The large, rectangular, concrete panel extends from the bottom section of the obelisk. This is about 5 metres long and 2 metres high. The bottom of the panel is raised off the ground and towards the right-hand side it rests on a concrete block which spreads out diagonally downwards to the platform floor. This is both functional but also adds another level of aestheticism to the simple design.
This panel has seven, equidistant horizontal ribs cut into the concrete which are interrupted by a large rectangular box towards the right edge. At the top of this box, in large red letters are the words ‘Dëshmorë të kombit’ which translate as ‘Martyrs of the Nation’. Beneath this heading, in seven columns, is a list of names in alphabetical order of the first name. These names are in black.
This list and heading are probably not original. There has obviously been an attempt to restore the slogan and the list but it hasn’t been completed by a professional artist, more by someone keen to reinstate what had existed when the monument was first inaugurated.
The same goes for the colouring. The obelisk, up to the height of the panel, has been whitewashed as has the façade of the panel itself. The lines in the panel have been coloured in red. This would have unlikely to have been the case originally. Most lapidars were not painted – apart from possibly the highlighting of the red star. It also quite possible that the monument suffered from vandalism in the 1990s and this colouring has been added during some ‘restoration’ process.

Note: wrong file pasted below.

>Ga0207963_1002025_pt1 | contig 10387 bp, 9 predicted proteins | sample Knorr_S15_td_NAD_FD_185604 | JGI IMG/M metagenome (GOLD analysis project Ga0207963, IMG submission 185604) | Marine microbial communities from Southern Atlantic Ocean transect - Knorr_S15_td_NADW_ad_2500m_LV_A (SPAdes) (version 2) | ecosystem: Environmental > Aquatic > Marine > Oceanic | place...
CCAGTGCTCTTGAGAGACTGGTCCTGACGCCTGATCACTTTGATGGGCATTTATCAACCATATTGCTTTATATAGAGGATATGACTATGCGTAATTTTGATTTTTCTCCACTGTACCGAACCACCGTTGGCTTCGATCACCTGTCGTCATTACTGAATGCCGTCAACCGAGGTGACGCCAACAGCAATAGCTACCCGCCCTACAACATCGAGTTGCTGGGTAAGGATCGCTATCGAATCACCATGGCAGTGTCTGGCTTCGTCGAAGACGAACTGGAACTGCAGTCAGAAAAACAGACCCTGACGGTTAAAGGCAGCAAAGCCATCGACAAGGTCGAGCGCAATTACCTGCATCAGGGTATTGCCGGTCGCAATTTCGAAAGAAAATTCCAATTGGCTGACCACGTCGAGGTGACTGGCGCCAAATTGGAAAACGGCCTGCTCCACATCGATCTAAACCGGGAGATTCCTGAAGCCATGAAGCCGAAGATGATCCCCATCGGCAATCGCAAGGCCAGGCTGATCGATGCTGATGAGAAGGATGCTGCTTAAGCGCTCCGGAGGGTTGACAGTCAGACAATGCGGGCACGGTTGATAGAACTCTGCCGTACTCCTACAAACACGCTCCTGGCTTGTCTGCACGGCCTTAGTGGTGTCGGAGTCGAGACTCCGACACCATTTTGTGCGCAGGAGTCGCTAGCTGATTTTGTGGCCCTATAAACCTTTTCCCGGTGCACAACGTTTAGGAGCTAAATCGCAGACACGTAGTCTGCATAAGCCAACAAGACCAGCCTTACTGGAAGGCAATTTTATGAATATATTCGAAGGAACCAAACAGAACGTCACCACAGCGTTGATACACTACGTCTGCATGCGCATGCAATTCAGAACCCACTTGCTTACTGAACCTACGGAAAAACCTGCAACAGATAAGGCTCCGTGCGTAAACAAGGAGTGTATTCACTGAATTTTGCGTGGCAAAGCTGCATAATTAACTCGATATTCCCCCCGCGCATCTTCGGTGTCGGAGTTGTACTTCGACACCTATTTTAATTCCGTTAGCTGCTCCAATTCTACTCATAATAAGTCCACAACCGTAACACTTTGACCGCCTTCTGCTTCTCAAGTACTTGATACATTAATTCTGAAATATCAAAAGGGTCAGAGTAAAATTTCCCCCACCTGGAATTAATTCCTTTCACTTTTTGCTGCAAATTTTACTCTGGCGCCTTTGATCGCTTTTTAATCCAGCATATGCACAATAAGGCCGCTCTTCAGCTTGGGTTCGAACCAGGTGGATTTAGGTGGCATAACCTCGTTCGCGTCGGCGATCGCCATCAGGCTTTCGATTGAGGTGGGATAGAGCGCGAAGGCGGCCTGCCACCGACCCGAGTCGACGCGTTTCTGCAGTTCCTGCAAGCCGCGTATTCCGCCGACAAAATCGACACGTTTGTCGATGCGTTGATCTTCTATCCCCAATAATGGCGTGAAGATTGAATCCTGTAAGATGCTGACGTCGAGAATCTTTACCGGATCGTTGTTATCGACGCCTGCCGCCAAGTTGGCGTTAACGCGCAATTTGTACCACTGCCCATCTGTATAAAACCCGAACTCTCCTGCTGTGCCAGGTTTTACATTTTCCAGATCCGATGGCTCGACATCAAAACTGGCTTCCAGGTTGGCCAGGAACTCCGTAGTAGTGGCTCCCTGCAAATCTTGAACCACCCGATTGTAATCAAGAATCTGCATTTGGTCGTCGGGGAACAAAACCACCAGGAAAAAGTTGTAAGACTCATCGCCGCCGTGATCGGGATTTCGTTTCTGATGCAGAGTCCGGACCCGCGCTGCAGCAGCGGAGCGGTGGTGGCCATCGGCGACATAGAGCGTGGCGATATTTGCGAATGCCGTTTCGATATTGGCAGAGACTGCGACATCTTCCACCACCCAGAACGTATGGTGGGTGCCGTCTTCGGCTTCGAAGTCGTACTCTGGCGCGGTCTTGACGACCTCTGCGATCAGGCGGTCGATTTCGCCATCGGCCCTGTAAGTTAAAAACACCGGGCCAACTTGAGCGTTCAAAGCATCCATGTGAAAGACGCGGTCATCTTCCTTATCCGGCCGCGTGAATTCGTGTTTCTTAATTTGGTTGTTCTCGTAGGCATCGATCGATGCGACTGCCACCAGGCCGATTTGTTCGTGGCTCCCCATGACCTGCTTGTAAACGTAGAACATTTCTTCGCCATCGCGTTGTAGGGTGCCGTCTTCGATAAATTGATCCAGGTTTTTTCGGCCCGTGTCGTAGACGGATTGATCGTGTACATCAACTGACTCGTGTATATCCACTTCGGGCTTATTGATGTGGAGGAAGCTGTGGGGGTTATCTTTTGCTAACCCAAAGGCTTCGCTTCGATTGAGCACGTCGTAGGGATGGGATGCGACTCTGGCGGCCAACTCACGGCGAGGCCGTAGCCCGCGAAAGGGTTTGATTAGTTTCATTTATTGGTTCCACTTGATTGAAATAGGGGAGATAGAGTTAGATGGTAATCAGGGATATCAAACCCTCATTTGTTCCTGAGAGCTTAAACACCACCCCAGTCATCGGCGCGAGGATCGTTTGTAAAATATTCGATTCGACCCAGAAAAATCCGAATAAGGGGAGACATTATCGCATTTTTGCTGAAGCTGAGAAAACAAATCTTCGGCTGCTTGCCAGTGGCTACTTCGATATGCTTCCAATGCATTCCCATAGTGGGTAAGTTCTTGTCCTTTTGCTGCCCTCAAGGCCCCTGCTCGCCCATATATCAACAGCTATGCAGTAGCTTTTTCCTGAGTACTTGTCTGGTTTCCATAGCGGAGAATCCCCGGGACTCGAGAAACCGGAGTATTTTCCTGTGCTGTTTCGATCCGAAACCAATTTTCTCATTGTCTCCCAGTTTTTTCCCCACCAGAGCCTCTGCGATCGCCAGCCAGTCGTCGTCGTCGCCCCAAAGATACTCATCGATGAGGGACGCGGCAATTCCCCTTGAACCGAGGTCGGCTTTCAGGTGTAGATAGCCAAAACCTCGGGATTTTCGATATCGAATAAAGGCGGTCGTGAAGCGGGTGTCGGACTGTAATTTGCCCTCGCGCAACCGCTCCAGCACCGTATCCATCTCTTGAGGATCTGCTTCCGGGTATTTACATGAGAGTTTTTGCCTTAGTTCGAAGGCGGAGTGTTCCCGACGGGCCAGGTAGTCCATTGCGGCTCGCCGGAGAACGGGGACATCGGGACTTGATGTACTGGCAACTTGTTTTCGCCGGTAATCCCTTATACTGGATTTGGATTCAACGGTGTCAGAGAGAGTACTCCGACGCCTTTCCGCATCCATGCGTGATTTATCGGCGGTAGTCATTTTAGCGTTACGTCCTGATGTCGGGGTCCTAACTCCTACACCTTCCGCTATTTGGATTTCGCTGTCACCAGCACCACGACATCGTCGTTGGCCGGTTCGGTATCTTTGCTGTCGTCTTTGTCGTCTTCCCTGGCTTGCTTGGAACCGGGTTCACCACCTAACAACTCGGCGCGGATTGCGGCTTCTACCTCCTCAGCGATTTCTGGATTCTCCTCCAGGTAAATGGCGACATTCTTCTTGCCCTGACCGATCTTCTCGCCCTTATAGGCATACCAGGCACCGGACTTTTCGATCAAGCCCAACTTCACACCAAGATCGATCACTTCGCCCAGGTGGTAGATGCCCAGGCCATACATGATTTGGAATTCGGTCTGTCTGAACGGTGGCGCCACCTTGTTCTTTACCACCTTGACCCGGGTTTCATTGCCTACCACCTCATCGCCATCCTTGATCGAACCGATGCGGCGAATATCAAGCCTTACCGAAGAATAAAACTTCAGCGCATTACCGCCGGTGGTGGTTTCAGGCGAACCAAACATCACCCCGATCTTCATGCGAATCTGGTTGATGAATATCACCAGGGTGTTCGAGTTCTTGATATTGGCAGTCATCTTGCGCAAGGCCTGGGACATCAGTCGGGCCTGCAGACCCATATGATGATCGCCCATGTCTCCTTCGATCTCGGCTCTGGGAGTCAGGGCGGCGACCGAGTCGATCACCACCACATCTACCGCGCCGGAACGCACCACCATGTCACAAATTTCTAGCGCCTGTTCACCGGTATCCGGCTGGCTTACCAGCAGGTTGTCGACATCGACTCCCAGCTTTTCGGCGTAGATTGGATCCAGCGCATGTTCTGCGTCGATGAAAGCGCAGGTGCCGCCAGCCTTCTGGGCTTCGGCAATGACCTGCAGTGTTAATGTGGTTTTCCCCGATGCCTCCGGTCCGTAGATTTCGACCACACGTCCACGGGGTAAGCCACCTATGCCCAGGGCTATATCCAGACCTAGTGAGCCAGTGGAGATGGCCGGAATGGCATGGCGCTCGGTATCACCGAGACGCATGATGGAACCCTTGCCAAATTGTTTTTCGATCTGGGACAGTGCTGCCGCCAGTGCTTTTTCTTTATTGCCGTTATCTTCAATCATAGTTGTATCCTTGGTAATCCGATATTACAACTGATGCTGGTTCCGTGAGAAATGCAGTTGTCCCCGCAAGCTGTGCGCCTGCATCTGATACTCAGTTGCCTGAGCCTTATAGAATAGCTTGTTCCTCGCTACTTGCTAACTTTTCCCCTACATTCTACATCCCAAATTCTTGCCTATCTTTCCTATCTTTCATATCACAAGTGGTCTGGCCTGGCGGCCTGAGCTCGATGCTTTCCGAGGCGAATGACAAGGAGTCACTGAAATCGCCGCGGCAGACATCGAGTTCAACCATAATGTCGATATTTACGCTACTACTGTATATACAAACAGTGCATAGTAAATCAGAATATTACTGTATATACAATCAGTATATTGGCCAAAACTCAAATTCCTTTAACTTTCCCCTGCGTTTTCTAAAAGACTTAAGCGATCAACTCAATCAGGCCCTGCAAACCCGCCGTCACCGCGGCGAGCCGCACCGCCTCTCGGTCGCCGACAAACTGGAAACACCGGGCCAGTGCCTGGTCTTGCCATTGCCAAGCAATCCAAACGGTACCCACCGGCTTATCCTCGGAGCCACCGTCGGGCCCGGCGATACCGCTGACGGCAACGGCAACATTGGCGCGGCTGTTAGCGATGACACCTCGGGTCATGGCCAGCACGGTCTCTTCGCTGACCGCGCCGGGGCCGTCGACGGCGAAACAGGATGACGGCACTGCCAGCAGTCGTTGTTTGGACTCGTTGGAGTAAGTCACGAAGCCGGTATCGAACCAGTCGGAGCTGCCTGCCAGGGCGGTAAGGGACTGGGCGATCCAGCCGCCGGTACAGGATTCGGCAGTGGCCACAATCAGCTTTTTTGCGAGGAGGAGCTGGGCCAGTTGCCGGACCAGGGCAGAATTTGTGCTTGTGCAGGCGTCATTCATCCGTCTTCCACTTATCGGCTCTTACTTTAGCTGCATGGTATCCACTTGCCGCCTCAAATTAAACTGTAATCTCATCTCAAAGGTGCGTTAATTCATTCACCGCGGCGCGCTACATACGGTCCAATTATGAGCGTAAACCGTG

From the highest platform two wings protrude back towards the garden and entrance to end at the point that the final set of steps start. On the left-hand side, about 7 or 8 metres in front of the obelisk and slightly to its left is a reverted, truncated pyramid which is the Eternal Flame. This has also been painted white and there’s a star which has been cut into the concrete near the top – this having been highlighted in red.
At the base of this structure a red band has been painted on all four sides. The area surrounding the Eternal Flame is splattered with white paint, indicating more enthusiasm than skill.
I don’t believe the Eternal Flames were ever actually ‘eternal’ and were only lit on special occasions.
There are approximately 25 tombs in each row, making it a monument to roughly 250 partisans who fell in the National Liberation War – there’s a similar number of names on the large panel.